A new poll suggests the government’s carbon-pricing scheme to fight climate change has offset the positive impact‚Äé of giving free college and university tuition to low-income students.
The Forum Research survey found 58 per cent of respondents said Finance Minister Charles Sousa’s spending plan Thursday was “not a good budget for Ontario” while 19 per cent felt it was and 23 per cent weren’t sure.
“Cap and trade is just seen as a gas tax,” Forum president Lorne Bozinoff said Tuesday, referring to the new system designed to reduce greenhouse gas emissions that contribute to climate change.
In the budget, the government announced gasoline will jump by 4.3 cents a litre next year and natural gas prices will rise by about $5 a month for the average homeowner.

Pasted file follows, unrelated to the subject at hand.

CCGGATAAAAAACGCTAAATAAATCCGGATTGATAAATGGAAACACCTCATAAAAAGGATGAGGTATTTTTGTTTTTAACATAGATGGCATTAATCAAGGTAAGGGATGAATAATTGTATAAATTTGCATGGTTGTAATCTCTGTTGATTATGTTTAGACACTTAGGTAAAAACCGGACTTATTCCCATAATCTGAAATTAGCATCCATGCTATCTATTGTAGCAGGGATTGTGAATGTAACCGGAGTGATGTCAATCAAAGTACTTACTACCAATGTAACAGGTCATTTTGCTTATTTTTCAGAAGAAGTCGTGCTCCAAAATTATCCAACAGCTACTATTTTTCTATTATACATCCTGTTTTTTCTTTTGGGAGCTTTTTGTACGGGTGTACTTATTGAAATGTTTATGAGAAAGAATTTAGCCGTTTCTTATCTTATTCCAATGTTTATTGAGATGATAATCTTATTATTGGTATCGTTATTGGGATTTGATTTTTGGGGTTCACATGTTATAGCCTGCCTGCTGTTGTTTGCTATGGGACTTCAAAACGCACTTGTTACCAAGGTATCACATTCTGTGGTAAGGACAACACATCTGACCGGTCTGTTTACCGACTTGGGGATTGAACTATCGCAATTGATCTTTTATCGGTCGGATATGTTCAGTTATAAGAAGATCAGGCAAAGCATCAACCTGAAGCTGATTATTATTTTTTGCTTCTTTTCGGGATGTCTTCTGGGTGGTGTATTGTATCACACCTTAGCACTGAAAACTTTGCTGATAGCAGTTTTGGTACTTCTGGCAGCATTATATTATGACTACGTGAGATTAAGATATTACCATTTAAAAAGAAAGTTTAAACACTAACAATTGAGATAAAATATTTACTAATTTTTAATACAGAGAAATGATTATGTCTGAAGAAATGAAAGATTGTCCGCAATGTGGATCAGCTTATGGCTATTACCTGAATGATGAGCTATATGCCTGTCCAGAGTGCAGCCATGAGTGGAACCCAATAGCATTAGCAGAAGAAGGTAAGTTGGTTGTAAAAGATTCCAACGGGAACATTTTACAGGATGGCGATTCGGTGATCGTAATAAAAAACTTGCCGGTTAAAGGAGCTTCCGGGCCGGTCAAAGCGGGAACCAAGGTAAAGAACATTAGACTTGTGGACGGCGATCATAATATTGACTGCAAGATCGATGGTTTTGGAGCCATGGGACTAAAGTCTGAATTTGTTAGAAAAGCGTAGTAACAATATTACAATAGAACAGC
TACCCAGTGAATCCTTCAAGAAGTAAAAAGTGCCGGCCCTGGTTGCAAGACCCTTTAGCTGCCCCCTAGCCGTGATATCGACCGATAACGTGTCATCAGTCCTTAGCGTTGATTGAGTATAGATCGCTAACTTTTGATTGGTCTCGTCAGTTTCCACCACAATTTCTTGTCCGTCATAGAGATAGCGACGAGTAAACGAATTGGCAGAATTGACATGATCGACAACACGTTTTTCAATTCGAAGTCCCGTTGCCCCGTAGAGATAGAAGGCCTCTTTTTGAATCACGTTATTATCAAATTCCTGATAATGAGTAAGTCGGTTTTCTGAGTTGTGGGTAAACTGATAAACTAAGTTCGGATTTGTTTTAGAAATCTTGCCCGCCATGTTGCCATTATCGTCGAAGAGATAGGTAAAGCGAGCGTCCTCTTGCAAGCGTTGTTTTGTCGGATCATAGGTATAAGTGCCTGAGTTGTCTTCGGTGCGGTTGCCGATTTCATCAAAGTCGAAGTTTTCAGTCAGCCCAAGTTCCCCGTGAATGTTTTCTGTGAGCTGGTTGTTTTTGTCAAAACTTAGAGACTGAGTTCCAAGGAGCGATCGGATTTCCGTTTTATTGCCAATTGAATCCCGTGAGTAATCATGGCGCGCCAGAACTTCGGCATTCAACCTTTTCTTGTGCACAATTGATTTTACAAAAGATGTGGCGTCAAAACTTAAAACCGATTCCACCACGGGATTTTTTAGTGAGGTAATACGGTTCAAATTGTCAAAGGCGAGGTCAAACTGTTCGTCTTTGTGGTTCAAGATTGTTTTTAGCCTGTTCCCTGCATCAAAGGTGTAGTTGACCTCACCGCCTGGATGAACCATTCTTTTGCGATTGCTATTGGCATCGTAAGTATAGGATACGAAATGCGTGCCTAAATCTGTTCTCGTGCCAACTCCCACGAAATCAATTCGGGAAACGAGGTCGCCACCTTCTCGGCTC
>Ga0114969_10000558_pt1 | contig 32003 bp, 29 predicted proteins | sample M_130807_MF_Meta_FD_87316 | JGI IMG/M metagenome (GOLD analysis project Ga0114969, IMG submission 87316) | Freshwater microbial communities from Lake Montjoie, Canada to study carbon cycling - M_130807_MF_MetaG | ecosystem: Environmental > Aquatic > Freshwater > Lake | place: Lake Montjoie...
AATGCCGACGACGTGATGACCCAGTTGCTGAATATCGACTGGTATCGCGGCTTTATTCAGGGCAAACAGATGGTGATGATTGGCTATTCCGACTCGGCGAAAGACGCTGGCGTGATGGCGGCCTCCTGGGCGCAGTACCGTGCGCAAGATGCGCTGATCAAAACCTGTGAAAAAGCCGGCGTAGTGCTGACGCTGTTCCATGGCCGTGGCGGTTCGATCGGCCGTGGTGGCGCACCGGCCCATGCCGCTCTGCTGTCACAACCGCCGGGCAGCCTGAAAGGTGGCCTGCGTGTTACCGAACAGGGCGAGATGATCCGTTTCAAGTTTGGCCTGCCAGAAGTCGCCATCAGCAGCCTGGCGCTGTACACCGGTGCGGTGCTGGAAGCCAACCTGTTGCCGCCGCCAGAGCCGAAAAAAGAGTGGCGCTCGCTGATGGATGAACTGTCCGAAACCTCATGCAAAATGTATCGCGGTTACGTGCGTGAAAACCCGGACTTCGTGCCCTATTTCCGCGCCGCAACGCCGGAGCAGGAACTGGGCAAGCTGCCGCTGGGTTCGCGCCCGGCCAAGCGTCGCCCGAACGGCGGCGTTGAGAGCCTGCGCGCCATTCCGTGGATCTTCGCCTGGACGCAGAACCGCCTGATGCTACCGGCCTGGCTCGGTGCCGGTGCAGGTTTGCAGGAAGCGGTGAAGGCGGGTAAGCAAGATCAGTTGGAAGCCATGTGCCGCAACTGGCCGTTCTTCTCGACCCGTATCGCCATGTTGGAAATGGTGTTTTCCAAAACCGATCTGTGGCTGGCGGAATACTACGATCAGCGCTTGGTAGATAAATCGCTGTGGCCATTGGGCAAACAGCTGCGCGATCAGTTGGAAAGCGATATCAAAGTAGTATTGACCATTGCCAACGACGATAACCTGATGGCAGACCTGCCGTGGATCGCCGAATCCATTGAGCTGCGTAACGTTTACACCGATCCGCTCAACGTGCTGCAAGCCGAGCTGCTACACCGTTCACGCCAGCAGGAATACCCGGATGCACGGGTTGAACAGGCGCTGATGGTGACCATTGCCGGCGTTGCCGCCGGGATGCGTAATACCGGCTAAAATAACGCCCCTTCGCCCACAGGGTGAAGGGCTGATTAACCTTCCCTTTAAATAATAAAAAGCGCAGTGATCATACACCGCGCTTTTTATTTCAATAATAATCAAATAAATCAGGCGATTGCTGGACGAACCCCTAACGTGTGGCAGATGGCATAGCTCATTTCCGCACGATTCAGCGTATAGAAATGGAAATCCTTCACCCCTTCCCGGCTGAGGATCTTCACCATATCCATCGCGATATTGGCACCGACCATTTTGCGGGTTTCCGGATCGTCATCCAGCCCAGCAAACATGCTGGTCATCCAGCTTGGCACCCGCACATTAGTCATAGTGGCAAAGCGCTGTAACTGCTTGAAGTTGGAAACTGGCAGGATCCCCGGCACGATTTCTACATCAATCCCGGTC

That’s part of a cap-and-trade regime — being done in conjunction with Quebec and California — that forces businesses and consumers to cut carbon emissions by increasing fossil fuel costs.
But 68 per cent of people disapprove of the higher prices while 22 per cent approved and 10 per cent weren’t sure.
Asked specifically about the cap-and-trade system, 59 per cent disapproved with 27 per cent approving and 14 per cent not having an opinion.
However, when informed that about $2 billion in proceeds from the carbon-pricing plan would support greenhouse gas reduction, 46 per cent approved of the idea while 42 per cent disapproved and 12 per cent didn’t know.
Using interactive voice-response phone calls, Forum surveyed 1,148 people across Ontario from Friday through Monday. The results are considered accurate to within three percentage points, 19 times out of 20. Forum houses its poll results at the data library of the University of Toronto’s department of political science.
Still, Bozinoff said Ontarians are so cool to the measure designed to curb global warming that it appears to have undermined the good news in the budget.